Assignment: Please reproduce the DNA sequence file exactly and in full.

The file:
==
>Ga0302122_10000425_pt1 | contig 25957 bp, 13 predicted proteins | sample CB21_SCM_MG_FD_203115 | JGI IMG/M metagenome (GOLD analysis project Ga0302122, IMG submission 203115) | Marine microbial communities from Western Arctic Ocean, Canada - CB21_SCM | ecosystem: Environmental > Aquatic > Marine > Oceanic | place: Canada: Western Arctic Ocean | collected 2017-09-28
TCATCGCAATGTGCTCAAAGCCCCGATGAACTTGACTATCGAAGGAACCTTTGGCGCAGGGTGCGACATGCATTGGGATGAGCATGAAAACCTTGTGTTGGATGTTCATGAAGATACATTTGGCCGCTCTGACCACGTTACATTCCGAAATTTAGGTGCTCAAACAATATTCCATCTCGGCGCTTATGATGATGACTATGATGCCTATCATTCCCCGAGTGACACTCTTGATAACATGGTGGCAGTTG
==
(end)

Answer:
>Ga0302122_10000425_pt1 | contig 25957 bp, 13 predicted proteins | sample CB21_SCM_MG_FD_203115 | JGI IMG/M metagenome (GOLD analysis project Ga0302122, IMG submission 203115) | Marine microbial communities from Western Arctic Ocean, Canada - CB21_SCM | ecosystem: Environmental > Aquatic > Marine > Oceanic | place: Canada: Western Arctic Ocean | collected 2017-09-28
TCATCGCAATGTGCTCAAAGCCCCGATGAACTTGACTATCGAAGGAACCTTTGGCGCAGGGTGCGACATGCATTGGGATGAGCATGAAAACCTTGTGTTGGATGTTCATGAAGATACATTTGGCCGCTCTGACCACGTTACATTCCGAAATTTAGGTGCTCAAACAATATTCCATCTCGGCGCTTATGATGATGACTATGATGCCTATCATTCCCCGAGTGACACTCTTGATAACATGGTGGCAGTTG